r/NoSleep - Thorns

If you're not familiar with Reddit, it's a massive forum that often bills itself as "The Frontpage of the Internet." Reddit allows users to create their own sub reddits, basically, forums where you can post pictures, videos, discussions, and so on.

One subreddit that I stumbled on and enjoyed is called NoSleep. It is dedicated to original horror fiction, and the fun thing is, all stories are treated as "true." The author is a character, as if the forum was not original horror stories but rather the spooky tales we tell each other over fires.

I am going to make it my goal to post one or two original horror shorts on NoSleep each month. 

Here is a revised version of a short story I never published called "Thorns." 

 

Welcome, NoSleepers.

Thorns

When I dream, I am many things, but I am never human. Last night, I was a baby squirrel, dying slowly on the thorn of a locust tree. A bird stole me from my nest, a shrike, I think, and took me to the tree. I struggled, but I am only a baby squirrel, not long have I even had my eyes open.

 

The pain, burning hot, turning into a screaming fire, as a thorn is drawn through me by the shrike, and then the intensity turning to a keening throb as I struggle against the hardwood piercing my body. I die as the sun sets.

 

Another night, I am the tree, evil, malicious, lurking...waiting. I feel the pain of the animals impaled upon me, and the shrike, some agent of the my evil will, fills my thorns with sacrifices, always with more small things that come to wait to die, a piece of me stuck through lungs and hearts and carapace.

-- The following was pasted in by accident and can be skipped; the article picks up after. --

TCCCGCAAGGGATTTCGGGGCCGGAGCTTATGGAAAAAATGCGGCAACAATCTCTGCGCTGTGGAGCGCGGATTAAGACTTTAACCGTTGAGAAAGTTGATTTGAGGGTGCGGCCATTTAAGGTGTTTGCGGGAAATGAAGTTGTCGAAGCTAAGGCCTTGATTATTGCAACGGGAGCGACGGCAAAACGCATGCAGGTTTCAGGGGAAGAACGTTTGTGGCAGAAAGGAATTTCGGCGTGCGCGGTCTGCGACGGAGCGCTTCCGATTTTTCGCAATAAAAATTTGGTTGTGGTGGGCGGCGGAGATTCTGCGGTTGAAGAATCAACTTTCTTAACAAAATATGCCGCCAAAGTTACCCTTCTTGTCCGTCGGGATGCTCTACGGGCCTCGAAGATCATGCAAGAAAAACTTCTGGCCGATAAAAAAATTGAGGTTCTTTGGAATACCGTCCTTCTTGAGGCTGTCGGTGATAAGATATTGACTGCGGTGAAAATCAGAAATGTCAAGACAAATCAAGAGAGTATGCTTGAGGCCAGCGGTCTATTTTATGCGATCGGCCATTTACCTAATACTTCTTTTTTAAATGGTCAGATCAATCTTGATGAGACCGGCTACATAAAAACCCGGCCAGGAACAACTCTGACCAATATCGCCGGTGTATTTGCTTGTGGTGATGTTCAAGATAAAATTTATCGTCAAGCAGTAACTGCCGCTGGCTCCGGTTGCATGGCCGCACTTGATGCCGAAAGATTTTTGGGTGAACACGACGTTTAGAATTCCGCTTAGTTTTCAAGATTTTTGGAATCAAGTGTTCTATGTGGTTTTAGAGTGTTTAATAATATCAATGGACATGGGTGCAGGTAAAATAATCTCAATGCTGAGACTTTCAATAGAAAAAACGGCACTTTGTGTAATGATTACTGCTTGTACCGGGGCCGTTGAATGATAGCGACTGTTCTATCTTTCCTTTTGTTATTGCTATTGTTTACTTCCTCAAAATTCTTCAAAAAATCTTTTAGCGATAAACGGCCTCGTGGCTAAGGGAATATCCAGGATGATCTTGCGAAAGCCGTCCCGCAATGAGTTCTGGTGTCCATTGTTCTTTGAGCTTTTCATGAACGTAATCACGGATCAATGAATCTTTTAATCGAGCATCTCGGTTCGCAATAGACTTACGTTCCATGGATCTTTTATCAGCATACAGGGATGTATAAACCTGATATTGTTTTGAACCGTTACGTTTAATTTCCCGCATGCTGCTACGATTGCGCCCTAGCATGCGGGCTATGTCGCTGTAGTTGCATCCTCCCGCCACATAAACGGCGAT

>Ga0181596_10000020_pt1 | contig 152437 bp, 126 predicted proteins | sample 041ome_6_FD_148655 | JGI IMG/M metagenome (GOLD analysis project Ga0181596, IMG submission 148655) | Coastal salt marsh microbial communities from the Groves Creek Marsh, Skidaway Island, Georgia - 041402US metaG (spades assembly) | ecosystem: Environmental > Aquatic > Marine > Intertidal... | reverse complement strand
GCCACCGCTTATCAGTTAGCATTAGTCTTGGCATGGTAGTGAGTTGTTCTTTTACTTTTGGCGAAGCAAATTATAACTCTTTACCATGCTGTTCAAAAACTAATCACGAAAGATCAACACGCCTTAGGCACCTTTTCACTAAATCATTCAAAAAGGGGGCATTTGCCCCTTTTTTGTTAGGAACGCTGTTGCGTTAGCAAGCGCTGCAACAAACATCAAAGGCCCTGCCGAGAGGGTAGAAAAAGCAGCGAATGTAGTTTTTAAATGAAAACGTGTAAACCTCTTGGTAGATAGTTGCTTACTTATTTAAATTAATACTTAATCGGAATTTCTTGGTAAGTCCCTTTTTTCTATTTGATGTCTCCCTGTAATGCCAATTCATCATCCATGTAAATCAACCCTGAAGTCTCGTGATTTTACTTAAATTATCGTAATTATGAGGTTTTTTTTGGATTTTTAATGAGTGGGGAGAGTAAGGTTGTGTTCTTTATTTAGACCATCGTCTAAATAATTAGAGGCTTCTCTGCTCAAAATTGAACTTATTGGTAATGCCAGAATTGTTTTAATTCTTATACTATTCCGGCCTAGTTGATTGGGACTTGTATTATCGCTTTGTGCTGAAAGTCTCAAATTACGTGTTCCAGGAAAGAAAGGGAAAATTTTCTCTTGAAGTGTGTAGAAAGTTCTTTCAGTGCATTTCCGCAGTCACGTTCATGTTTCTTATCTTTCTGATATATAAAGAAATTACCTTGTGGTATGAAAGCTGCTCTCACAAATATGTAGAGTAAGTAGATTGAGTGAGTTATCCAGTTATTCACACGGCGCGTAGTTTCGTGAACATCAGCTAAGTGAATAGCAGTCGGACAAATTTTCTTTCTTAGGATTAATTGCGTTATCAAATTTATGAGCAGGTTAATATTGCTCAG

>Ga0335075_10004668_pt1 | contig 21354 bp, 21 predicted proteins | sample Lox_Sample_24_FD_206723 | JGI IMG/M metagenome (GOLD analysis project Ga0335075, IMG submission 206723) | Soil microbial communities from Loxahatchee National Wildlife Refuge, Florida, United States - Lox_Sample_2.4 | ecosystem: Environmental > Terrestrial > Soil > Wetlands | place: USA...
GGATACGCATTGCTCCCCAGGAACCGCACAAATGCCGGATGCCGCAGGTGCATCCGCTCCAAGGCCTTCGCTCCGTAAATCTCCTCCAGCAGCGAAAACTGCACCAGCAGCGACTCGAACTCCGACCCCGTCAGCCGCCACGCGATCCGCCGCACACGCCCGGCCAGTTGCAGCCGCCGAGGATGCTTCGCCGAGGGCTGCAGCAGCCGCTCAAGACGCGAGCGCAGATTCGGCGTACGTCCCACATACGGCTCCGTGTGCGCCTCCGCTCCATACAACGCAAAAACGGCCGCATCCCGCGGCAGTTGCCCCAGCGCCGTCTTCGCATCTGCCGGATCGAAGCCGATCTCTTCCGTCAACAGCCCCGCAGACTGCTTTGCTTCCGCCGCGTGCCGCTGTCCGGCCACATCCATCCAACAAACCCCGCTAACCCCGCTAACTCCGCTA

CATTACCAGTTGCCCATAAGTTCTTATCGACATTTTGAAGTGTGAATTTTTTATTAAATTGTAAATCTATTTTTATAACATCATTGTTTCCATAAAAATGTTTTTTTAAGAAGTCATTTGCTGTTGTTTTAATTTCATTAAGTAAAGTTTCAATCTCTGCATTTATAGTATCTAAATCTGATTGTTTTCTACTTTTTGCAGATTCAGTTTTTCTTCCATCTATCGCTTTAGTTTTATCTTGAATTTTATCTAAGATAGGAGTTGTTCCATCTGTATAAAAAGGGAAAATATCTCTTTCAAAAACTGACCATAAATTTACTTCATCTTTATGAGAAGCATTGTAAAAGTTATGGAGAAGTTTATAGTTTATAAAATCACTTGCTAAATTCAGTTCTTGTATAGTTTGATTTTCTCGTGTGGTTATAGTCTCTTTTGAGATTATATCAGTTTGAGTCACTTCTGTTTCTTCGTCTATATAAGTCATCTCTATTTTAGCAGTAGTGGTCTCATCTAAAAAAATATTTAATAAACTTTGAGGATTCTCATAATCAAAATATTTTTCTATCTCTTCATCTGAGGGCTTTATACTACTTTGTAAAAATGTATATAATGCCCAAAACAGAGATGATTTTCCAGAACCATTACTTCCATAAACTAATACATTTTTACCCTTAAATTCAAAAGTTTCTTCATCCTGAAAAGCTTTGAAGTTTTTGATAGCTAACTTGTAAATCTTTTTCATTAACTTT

I am an owl that watches a group of humans circle that same locust tree, one hundred years before, where their human victims squirm and moan, impaled on poles drawn through abdomens, crotches, torsos. The locust tree turns dark red, to purple, to black, as the blood trickles down the poles and seeps the ground. I see the roots wriggle to surface and draw the blood into the tree. Those standing in the circle cavort and extol, raising hands to a red moon high in the sky as the tree drinks.

 

I am awake.

 

The tree lives in my backyard. I never tell anyone about these dreams, never mention them to my wife, would not ever tell them to my son. All he knows is that he is not allowed to play near the old locust tree in our backyard, must stay away from it at all times. I tell him it is dangerous, that the thorns fall and would be more than willing to stick into his feet. I don’t tell him that I think it would be eager to taste his blood.

 

I work from home, and my wife is a pharmaceutical rep, so she travels frequently. Our son, Jacob, is ten years old, and a bit of a book worm.